Metal Inert Gas (MIG) is a welding process in which an electric arc forms between a consumable MIG wire electrode and the workpiece metal(s), which heats the workpiece metal(s), causing them to melt and join.Along with the wire electrode, a shielding gas feeds through the welding gun, which shields the process from atmospheric contamination.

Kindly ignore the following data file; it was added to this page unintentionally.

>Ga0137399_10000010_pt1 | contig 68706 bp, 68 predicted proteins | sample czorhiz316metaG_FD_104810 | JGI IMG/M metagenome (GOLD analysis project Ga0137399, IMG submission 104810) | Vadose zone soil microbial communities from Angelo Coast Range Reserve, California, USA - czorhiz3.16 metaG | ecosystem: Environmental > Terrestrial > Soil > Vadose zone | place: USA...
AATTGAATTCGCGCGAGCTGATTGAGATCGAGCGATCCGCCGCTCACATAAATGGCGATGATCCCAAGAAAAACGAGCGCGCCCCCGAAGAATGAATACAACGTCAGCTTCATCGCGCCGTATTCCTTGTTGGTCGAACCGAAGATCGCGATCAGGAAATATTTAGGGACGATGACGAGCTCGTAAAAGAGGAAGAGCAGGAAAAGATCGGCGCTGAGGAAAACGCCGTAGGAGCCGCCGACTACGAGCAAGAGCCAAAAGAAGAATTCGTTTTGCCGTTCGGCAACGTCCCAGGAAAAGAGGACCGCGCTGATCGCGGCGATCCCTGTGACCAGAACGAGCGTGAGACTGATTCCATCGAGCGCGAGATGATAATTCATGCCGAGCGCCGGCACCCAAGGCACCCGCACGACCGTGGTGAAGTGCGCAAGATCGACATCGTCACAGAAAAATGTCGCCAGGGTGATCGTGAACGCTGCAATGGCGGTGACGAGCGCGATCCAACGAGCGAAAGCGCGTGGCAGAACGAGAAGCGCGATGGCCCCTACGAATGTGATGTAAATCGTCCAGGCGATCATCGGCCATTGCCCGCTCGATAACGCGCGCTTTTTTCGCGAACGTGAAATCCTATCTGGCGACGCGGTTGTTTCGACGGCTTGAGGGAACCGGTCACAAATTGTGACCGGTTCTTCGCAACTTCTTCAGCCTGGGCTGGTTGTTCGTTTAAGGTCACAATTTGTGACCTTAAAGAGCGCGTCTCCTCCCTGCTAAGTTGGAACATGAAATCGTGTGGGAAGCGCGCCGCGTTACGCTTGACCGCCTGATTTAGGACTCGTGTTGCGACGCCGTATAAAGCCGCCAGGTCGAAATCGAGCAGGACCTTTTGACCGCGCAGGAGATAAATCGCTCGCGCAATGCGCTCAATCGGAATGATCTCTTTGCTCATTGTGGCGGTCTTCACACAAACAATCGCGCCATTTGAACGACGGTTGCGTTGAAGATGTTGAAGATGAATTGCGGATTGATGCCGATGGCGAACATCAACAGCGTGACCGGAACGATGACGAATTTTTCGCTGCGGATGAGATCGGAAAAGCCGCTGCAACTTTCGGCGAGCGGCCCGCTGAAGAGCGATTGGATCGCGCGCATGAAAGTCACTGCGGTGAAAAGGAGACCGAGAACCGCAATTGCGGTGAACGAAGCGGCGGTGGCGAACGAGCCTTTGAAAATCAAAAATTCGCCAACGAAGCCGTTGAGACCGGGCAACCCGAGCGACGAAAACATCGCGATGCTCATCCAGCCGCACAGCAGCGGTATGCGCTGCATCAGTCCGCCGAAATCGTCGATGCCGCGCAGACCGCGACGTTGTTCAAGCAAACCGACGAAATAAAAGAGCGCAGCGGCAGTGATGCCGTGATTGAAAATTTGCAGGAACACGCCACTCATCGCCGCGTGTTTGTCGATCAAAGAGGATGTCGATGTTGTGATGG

The process can be semi-automatic or automatic. A constant voltage, direct current power source is most commonly used with Gas metal arc welding (GMAW), but constant current systems, as well as alternating current, can be used. There are four primary methods of metal transfer in GMAW, called globular, short-circuiting, spray, and pulsed-spray, each of which has distinct properties and corresponding advantages and limitations.

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